+ What is cord blood?
+ Why do we need
to have cord blood donated to
+ What are the advantages of
+ Why is cord blood
important for ethnic
+ Are there any unfavorable aspects
of cord blood?
+ What is cord blood used for?
+ How long does cord blood remain viable?
Why is cord blood important for ethnic
There are differences in the frequency of certain HLA types among ethnic groups. Therefore, patients are more likely to find a good match among donors from their own ethnic group. African-American patients who need bone marrow transplantation have an especially hard time finding an unrelated bone marrow donor. There are three reasons for this difficulty. The first is simply numerical. African-Americans make up only 12% of the U.S. population and, thus, fewer potential donors are available. The second reason is that there is much greater variation in HLA-types among people with African ancestry than in any other group. And third, some people who have both African and European or other ancestry may have novel combinations of HLA types that are not found in either parental population.
Epidemiological estimates indicate that at least three times as many African-American volunteer bone marrow donors than Caucasian donors would be needed for African-American patients to have a chance that equals that of Caucasian patients to find a match in the same bone marrow donor registries. As a result, African-American patients are much less likely to find a matched, unrelated bone marrow donor. With cord blood, however, a partial match is acceptable and most African-American patients can find a suitable cord blood unit. Large public cord blood bank inventories, therefore, can help make up for the difficulty in finding suitable bone marrow donors for minority patients.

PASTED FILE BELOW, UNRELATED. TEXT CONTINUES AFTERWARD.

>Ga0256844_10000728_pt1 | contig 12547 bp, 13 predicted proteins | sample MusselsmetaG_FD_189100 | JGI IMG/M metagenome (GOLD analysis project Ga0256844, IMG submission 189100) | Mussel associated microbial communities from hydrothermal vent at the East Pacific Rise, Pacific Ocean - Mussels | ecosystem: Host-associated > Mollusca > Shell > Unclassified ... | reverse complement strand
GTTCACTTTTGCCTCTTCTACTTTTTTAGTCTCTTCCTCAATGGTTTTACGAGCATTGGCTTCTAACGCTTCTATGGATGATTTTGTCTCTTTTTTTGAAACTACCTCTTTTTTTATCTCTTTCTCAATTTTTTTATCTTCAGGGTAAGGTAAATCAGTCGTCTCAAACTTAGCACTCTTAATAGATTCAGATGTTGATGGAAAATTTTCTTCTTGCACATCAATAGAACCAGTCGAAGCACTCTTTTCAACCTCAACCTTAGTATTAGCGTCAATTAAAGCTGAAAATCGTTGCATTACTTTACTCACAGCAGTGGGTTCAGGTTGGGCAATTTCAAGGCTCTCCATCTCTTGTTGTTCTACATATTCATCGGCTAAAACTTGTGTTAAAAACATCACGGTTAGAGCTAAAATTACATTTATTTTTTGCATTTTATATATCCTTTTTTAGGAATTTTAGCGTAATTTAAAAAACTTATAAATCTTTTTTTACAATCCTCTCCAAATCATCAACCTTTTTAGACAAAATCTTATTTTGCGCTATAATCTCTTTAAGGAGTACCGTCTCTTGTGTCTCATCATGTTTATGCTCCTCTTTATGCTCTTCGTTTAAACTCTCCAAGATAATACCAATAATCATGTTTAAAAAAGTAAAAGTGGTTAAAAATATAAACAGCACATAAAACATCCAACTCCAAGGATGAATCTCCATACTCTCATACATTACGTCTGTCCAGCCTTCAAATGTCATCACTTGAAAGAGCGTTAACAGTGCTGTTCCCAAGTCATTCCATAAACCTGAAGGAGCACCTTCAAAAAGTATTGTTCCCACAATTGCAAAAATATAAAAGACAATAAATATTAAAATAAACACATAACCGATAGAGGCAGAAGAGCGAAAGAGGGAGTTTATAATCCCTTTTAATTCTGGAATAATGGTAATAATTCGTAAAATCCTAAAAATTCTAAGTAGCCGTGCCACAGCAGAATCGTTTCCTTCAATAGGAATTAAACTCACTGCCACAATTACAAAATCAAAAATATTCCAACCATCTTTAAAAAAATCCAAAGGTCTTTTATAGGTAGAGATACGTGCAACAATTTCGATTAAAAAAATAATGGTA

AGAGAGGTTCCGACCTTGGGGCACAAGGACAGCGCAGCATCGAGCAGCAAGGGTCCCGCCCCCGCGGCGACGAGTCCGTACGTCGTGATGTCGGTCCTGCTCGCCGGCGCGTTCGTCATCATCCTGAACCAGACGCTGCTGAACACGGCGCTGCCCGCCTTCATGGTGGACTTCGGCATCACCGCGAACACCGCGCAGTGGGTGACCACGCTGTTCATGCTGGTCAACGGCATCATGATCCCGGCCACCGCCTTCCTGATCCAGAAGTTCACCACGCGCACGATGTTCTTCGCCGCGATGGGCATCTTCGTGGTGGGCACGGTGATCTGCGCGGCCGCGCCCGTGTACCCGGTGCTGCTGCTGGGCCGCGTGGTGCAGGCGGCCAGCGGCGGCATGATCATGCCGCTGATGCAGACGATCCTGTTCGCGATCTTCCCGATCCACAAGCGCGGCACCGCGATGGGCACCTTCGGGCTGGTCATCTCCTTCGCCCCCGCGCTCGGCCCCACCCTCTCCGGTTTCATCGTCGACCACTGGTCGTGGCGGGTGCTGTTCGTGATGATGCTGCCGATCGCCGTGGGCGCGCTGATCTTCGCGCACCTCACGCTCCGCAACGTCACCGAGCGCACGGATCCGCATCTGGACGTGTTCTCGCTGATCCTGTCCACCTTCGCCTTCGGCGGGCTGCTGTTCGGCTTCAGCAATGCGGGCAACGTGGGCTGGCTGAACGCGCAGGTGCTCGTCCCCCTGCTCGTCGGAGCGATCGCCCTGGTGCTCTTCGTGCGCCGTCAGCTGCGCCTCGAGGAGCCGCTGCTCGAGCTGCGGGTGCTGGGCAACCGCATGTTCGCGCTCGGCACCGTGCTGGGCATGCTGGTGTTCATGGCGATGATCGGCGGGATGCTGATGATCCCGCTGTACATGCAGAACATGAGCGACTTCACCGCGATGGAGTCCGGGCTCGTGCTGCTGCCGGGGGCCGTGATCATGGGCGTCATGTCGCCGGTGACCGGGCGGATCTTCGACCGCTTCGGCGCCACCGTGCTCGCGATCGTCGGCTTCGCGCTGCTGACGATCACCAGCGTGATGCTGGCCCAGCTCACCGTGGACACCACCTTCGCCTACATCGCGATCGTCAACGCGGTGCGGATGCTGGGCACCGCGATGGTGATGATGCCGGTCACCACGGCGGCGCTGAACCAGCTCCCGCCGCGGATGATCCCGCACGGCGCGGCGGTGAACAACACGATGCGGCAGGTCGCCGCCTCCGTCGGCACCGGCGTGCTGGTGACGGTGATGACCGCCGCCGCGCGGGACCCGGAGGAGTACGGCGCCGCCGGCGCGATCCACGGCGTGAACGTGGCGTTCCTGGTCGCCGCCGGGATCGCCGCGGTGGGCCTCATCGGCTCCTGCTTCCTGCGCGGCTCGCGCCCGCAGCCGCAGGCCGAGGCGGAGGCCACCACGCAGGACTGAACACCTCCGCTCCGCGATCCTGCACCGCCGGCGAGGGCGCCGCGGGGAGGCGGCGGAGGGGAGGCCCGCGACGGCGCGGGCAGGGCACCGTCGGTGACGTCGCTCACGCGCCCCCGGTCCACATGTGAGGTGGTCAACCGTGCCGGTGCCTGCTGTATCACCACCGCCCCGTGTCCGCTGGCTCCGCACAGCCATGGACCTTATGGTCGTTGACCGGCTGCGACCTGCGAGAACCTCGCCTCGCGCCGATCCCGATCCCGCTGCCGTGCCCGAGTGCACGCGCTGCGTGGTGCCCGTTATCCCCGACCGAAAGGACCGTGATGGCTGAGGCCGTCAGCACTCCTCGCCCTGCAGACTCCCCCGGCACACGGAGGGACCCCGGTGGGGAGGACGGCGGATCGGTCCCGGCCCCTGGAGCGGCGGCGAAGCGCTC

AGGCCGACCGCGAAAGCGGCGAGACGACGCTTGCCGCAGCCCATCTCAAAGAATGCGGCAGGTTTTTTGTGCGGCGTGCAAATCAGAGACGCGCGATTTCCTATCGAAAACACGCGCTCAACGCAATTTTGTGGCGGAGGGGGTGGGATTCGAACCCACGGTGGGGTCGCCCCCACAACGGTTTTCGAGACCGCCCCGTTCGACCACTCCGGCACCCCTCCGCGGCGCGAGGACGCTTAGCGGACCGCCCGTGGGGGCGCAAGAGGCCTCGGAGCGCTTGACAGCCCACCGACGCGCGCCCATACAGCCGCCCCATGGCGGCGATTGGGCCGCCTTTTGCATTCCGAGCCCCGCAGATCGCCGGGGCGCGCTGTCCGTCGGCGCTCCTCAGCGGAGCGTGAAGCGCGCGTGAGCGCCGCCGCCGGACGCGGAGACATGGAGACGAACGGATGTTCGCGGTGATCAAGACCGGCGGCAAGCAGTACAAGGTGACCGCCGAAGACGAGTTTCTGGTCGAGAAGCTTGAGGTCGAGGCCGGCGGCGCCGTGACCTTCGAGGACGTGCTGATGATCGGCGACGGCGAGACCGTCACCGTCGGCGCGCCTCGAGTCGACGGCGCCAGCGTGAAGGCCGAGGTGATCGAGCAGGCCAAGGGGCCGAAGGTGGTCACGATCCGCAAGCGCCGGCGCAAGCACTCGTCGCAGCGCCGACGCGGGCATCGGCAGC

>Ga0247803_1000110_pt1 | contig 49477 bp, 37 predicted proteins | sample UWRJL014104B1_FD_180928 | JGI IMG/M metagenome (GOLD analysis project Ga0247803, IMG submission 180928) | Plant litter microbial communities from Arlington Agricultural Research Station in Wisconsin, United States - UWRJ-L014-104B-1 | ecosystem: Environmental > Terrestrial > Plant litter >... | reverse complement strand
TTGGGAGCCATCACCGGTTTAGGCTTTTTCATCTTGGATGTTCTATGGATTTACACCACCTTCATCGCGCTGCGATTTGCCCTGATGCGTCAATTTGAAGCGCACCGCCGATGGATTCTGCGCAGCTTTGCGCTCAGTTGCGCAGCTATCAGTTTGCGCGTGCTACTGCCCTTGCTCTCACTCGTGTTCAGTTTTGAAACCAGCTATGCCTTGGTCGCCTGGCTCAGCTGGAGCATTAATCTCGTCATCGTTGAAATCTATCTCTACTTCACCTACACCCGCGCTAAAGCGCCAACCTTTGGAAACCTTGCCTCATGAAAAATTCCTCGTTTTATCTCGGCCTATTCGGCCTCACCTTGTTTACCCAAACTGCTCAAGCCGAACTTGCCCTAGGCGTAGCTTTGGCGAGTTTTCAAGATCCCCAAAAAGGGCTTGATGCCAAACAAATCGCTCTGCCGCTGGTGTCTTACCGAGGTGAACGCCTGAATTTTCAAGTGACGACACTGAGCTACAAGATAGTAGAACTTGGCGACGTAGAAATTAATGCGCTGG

African-American patients, like all other patient groups, may need transplants for leukemia, lymphoma, and inherited diseases such as severe combined immune deficiency (SCID or "boy-in-the-bubble" syndrome). In addition, African-Americans are more likely than others to suffer from sickle cell disease, a sometimes devastating and crippling disease that eventually could be lethal for most patients. At present, the only cure is a hematopoietic stem cell transplant. Early results show that patients with sickle cell disease can benefit from cord blood transplants, either from related, or from unrelated donors. Sickle cell patients do better, however, if transplanted early in life. They have a much better chance to survive after the transplant and they are spared the devastating life-time effects of sickle cell disease.
Note: Unrelated hematopoietic stem cell transplantation is not suitable for all Sickle Cell patients and may be used for certain patients with severe Sickle Cell Disease.
The New York Blood Center's National Cord Blood Program has provided cord blood transplants for over 3,500 patients to date (more than 2,300 in the U.S.) from a growing inventory that currently numbers over 50,000 cord blood units. Of U.S. patients transplanted, 54% have been non-caucasian; 16% of those patients have been African-Americans and 20 of those patients had sickle cell disease. [Click here to read Keone Penn's story].
Patients from other ethnic minority groups also have more difficulty finding a matching unrelated bone marrow donor. Again the problem is numerical. Minority groups simply have smaller numbers from which to draw potential donors. Many Hispanic patients also have ancestors from more than one ethnic group and people from different regions of Asia also tend to differ from Caucasians in their HLA types. For this reason, cord blood banks established in other parts of the world could benefit many U.S. citizens. A Japanese-American, with four Japanese grandparents for example, would have a much better chance of finding a suitable cord blood unit through the Japanese National Cord Blood Program than from a U.S. Cord Blood Bank.